As soon as Nathan arrives Jenn finds herself attracted to the good looking boy who her step-daughter is so smitten with. The attraction proves mutual, and the two embark on an obsessional and dangerous liaison. Nathan is an overly confident, sexually assured young man, and is quick to recognise the attraction Jenn has and capitalise on it, while Jenn’s behaviour – as the older adult and Emma’s step-mother – is totally reprehensible and for me a little unbelievable. Here we have Jenn and her apparently happy marriage (ok so we see some small cracks as the novel progresses) who has brought up her husband’s daughter since she was a very young child, suddenly deciding to jump on some cocky seventeen year old as soon as she sees him with his top off. Really? Personally I have always found seventeen year olds to be a fairly unattractive species – I didn’t much fancy seventeen year old boys even when I was seventeen finding them rather spotty and dull. Jenn’s attraction quickly becomes obsessional, her behaviour stupid and reckless. Nathan does not come across like a seventeen year old, a twenty two year old perhaps but not like any seventeen year old boy I have ever met.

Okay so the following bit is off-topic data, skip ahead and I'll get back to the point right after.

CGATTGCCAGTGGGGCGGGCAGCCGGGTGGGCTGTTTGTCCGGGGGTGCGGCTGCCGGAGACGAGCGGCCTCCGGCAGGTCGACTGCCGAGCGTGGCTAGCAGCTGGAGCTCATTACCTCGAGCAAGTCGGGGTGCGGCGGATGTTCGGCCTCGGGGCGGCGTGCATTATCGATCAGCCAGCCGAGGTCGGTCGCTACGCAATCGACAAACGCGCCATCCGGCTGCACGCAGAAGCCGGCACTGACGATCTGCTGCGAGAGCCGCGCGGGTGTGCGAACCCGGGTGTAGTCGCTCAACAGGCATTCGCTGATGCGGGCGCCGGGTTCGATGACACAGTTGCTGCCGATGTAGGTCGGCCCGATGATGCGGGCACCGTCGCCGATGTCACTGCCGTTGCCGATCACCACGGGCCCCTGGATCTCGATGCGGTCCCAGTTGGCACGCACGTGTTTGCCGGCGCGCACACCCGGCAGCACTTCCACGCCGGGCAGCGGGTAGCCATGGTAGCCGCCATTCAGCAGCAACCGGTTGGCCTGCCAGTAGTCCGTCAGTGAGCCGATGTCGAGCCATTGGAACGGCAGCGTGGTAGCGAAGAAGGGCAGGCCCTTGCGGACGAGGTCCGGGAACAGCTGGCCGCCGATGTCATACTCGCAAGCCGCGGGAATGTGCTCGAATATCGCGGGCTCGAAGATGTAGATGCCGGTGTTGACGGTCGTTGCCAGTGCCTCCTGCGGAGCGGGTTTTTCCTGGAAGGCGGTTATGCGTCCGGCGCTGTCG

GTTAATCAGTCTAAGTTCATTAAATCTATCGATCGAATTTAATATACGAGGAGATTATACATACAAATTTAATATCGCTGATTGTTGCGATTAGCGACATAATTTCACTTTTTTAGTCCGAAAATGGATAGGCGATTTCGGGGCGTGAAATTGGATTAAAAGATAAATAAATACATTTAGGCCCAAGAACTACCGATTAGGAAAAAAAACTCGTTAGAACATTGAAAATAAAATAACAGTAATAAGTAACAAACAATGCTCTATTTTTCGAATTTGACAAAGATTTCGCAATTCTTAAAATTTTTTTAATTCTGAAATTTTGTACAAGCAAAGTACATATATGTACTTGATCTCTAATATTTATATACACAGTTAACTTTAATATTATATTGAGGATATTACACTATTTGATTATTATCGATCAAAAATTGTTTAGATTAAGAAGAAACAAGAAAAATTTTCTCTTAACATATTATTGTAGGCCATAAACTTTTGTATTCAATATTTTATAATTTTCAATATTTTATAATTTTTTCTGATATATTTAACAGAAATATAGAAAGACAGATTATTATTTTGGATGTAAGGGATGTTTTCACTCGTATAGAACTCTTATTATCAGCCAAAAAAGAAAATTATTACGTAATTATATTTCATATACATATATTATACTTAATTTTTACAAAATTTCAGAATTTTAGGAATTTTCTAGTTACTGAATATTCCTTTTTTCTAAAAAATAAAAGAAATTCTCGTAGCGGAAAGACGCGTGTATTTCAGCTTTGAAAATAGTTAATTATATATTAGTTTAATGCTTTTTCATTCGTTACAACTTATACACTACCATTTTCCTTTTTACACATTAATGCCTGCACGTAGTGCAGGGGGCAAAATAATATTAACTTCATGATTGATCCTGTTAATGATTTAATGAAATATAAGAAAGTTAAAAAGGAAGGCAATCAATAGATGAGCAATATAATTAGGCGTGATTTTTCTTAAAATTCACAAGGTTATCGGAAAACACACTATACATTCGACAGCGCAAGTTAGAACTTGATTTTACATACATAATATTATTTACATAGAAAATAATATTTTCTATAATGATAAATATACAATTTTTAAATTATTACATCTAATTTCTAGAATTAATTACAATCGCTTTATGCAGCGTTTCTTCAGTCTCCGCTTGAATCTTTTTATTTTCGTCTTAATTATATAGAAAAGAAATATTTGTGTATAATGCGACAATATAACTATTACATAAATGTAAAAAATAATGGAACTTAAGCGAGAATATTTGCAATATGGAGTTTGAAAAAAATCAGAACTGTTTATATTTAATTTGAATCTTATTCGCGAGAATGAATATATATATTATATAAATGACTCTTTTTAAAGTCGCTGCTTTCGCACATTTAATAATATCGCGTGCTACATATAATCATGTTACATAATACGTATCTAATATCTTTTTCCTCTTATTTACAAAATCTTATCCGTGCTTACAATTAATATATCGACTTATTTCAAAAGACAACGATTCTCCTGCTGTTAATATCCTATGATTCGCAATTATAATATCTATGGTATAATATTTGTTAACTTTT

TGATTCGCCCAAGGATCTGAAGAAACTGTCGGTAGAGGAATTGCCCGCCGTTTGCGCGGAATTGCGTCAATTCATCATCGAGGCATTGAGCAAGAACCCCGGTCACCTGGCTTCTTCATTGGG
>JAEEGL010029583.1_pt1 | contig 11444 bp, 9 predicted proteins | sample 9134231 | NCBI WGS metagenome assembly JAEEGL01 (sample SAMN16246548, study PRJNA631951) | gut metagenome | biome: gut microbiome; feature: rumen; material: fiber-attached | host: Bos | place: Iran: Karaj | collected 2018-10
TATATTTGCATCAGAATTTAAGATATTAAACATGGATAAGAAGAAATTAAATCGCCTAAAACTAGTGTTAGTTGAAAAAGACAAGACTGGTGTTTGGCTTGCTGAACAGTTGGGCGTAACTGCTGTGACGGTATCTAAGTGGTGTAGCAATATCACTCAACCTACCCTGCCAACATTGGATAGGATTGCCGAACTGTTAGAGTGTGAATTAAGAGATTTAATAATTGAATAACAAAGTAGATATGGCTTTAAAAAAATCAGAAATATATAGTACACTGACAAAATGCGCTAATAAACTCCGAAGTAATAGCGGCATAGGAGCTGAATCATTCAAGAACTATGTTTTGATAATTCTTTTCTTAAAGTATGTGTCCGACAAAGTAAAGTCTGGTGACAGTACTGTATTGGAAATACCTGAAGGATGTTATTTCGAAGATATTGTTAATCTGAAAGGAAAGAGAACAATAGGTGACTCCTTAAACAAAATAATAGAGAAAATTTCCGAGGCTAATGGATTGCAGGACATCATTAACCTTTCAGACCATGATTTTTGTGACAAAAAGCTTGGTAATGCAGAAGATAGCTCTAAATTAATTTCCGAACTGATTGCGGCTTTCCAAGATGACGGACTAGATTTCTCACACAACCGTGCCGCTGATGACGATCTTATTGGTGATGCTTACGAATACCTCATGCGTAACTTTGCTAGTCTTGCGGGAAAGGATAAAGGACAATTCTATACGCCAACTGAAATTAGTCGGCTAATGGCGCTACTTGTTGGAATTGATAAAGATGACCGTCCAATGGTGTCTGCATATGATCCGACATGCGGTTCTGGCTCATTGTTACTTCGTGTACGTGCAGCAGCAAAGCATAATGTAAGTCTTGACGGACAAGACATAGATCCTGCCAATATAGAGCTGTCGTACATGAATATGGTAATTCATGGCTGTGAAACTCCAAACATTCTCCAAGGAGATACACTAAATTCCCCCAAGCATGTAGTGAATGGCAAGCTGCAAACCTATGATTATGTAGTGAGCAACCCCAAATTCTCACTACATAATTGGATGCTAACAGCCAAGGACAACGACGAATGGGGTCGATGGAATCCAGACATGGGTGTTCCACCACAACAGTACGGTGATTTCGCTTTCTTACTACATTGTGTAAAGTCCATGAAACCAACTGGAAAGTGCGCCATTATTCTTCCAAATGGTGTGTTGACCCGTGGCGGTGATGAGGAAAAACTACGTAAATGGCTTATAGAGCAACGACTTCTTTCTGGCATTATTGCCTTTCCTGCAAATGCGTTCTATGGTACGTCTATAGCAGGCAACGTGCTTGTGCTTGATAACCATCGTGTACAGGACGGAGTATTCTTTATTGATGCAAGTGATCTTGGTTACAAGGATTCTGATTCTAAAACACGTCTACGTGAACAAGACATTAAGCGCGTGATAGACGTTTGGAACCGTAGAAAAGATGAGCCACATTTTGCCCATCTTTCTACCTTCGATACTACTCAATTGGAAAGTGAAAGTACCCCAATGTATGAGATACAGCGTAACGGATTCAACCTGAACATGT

This of course does throw up some interesting discussion points that I am sure book groups all over the place will enjoy grappling with. The first question is one of power, who is it that holds the power here? Jenn is the adult – and a parent of one of the teenagers concerned, she could wreck everything for Nathan with one word, and yet she doesn’t, and Nathan seems to know she won’t. Nathan is very assured as I have said, and quite predatory for one so young, but Jenn is no preyed upon innocent, far from it. Although Nathan could be seen as just a boy by many of us, it is hard to think of him in terms of a victim. It’s an interesting point that a relationship between an older woman and a teenage boy is viewed rather differently to that of an older man and a young girl. Had Jenn, been a man and Nathan a seventeen year old girl, our attitude would almost certainly have been that the teenager was the victim of an abuse of trust at the very least.